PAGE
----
Special Issue "DNA-Templated Synthesis"
A special issue of Molecules (ISSN 1420-3049).
Deadline for manuscript submissions: closed (30 November 2011)
Prof. Dr. Satoshi Obika
Graduate School of Pharmaceutical Sciences, Osaka University, 1-6 Yamadaoka, Suita, Osaka 565-0871, Japan
Interests: bioorganic chemistry; nucleic acid chemistry; organic synthesis; medicinal chemistry
In a living cell, many kinds of bioactive compounds are selectively and effectively synthesized, although there are thousands of reactants/products in the cell, namely, a reaction vessel. It is amazing but not magic. Nature controls the reactivity of these compounds by using macromolecules as a template of the reaction where only the necessary reactants come close each other to afford the desired products selectively. One important example of the “nature’s effective-molarity-based approach” is the nucleic acid-templated reaction. In the transcription of DNA, ribonucleotides are coupled on the templated DNA to form messenger RNA, while amino acids connected to the ribosomal RNA are coupled on the templated RNA to give proteins. Thus, nucleic acids work as a good template for the synthesis of bioactive compounds in a living cell. DNA-templated synthesis using the “nature’s effective-molarity-based approach” has attracted considerable attention in many fields of chemistry, such as organic chemistry, nucleic acids chemistry, bioorganic chemistry, analytical chemistry and medicinal chemistry. In fact, some pioneering works on the DNA-templated synthesis have been carried out so far. Among them, 1) DNA-templated synthesis for oligonucleotide linkage, and 2) DNA-templated organic synthesis are well known. The former includes the application to novel DNA analysis methods, and the latter includes the development of novel organic reactions or bioactive compounds. In addition, the design and synthesis of well-defined nanoscale architecture via DNA-templated self-assembly is also of great interest to nano science and nano technology. This Special Issue of Molecules will consider any submissions associated with DNA-Templated Synthesis in any form. I strongly encourage authors to submit manuscripts for this Special Issue.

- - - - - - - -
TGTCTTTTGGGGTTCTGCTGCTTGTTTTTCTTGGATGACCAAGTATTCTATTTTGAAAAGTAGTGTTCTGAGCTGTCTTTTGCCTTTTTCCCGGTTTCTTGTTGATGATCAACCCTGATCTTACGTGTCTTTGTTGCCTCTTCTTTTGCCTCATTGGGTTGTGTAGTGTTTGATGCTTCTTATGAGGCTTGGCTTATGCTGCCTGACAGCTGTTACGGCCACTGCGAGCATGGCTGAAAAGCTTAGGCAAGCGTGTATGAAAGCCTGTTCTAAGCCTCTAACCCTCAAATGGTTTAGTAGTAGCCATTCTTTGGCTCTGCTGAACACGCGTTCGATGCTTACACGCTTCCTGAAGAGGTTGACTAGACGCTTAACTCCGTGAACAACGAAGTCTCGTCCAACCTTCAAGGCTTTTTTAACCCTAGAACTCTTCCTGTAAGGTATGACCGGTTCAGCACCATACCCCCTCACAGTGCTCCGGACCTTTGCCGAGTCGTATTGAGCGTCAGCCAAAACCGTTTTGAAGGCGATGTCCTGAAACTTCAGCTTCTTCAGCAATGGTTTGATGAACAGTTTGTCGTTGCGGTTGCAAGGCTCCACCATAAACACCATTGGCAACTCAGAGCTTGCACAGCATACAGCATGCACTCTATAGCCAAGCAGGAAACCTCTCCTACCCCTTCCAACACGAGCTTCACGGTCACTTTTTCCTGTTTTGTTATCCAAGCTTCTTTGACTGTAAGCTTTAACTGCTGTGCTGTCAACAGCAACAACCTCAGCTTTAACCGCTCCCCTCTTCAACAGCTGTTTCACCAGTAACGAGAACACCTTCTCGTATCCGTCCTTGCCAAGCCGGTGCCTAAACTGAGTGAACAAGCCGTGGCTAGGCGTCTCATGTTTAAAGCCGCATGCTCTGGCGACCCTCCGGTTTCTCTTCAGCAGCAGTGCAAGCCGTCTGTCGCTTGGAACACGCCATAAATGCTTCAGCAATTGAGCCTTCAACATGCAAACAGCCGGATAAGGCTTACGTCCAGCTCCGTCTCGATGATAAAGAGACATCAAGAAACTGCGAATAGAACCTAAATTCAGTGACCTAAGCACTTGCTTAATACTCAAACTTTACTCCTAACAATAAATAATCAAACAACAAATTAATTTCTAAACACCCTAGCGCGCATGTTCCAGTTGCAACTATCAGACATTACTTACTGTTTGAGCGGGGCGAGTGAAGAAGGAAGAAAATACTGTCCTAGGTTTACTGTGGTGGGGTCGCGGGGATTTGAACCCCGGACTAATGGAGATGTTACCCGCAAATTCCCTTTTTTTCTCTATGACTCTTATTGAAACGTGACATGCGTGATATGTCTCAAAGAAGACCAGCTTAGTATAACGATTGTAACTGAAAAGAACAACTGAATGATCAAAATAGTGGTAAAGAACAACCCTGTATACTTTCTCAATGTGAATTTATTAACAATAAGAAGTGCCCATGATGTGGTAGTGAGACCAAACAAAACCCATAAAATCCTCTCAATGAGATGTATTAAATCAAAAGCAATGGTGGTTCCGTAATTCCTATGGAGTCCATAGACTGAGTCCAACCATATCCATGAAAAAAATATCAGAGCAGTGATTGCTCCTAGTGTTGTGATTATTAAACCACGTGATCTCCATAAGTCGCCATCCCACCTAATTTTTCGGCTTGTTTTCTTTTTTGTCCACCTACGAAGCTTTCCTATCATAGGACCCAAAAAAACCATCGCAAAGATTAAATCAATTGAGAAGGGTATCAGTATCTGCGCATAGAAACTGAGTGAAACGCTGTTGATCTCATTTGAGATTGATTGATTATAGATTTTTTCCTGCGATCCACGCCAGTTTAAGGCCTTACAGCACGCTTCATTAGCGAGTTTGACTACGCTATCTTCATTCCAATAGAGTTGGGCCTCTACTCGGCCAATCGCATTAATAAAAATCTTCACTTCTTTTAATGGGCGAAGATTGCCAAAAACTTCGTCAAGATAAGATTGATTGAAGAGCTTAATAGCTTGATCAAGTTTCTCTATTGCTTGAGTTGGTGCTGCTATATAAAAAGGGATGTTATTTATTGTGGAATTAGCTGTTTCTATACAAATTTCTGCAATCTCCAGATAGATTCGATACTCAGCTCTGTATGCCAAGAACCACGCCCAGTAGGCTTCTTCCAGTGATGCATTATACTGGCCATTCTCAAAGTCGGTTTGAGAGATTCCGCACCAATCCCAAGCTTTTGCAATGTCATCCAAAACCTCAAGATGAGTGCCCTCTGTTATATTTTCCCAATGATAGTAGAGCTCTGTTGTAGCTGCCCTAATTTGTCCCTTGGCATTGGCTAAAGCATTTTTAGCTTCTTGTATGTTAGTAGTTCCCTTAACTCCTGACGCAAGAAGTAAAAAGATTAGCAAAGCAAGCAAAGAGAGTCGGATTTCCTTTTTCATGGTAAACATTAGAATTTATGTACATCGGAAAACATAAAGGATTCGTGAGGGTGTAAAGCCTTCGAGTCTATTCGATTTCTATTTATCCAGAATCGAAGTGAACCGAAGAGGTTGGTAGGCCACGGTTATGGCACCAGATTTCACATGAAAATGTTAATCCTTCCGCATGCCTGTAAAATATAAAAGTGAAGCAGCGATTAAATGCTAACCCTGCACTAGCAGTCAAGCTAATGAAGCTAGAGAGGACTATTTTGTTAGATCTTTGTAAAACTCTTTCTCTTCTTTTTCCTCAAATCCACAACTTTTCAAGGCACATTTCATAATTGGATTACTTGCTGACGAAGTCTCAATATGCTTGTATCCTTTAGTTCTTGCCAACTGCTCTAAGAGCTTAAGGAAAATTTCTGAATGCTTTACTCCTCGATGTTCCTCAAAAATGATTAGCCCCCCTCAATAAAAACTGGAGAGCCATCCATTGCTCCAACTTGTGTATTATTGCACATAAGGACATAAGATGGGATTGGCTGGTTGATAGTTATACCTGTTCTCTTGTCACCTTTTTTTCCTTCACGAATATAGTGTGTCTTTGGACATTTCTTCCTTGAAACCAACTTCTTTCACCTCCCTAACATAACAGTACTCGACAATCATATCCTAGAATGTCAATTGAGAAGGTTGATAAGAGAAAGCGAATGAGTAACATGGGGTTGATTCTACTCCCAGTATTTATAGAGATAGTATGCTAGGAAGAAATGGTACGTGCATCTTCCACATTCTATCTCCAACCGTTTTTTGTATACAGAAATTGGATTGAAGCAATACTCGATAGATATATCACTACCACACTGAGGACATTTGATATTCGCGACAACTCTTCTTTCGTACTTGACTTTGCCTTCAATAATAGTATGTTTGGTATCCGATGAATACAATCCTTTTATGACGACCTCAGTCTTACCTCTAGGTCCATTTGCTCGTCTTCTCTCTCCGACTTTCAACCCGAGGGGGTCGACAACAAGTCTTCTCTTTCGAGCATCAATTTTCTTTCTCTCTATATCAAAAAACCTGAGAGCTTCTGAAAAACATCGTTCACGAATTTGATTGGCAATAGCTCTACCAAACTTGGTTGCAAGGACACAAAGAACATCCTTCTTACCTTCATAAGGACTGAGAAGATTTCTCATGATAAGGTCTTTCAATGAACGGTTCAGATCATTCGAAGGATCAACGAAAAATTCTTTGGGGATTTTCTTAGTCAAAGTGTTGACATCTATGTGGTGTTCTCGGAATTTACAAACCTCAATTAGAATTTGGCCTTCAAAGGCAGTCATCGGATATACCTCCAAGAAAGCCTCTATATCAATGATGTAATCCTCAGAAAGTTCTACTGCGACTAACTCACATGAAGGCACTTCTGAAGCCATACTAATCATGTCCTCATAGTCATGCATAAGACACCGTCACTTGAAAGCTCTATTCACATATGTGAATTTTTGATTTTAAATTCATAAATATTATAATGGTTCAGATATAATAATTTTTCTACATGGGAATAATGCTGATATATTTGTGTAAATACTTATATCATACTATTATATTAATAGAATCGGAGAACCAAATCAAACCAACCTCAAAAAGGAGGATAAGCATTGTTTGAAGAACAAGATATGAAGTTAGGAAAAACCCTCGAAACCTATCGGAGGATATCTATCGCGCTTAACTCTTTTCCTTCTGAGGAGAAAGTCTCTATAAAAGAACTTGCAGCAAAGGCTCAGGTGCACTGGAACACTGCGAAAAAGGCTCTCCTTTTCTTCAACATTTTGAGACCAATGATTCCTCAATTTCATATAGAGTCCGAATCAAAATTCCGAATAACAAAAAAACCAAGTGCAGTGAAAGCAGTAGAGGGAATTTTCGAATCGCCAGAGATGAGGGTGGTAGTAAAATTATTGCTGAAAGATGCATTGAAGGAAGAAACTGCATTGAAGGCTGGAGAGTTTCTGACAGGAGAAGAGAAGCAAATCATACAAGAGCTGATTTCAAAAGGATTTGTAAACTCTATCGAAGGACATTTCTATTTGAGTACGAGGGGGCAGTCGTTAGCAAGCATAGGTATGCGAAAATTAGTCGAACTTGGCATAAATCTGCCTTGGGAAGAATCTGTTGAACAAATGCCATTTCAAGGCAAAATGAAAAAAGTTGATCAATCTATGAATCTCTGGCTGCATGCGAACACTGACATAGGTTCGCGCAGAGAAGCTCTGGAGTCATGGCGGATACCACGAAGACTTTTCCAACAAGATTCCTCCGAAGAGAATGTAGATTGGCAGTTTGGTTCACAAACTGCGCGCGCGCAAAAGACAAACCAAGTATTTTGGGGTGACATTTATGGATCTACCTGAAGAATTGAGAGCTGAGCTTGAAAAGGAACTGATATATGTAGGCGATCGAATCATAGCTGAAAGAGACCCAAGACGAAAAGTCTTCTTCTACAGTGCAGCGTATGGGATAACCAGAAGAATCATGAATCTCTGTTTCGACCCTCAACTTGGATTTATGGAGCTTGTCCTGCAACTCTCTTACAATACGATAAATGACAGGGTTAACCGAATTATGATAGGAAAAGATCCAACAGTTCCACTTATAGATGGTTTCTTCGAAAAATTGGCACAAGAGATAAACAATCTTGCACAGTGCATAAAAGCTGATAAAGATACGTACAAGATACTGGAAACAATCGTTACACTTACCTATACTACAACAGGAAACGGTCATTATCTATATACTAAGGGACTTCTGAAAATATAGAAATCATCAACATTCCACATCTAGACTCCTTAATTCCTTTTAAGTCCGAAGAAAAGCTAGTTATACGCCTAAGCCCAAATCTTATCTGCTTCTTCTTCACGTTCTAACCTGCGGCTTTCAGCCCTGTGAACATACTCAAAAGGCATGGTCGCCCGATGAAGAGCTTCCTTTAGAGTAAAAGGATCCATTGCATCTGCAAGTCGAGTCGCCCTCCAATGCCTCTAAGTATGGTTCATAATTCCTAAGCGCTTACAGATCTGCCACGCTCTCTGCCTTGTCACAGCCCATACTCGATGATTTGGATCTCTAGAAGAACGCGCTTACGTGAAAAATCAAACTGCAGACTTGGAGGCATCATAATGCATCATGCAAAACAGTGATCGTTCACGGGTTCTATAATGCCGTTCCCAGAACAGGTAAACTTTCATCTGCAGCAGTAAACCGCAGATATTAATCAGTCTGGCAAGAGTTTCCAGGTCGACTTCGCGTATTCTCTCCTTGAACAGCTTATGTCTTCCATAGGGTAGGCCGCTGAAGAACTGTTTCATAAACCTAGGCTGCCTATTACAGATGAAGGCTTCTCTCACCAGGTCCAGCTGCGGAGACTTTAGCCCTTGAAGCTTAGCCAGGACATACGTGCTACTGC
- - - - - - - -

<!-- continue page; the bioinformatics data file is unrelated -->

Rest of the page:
Prof. Dr. Satoshi Obika
- template synthesis
- nucleic acid analogues
- sequence analysis
- single nucleotide polymorphism
- chemical ligation
- chemical library synthesis
- DNA-encoded chemical library
- small molecules
- combinatorial chemistry
- molecular evolution
- bioactive compounds
- DNA-templated self assembly
- nano technology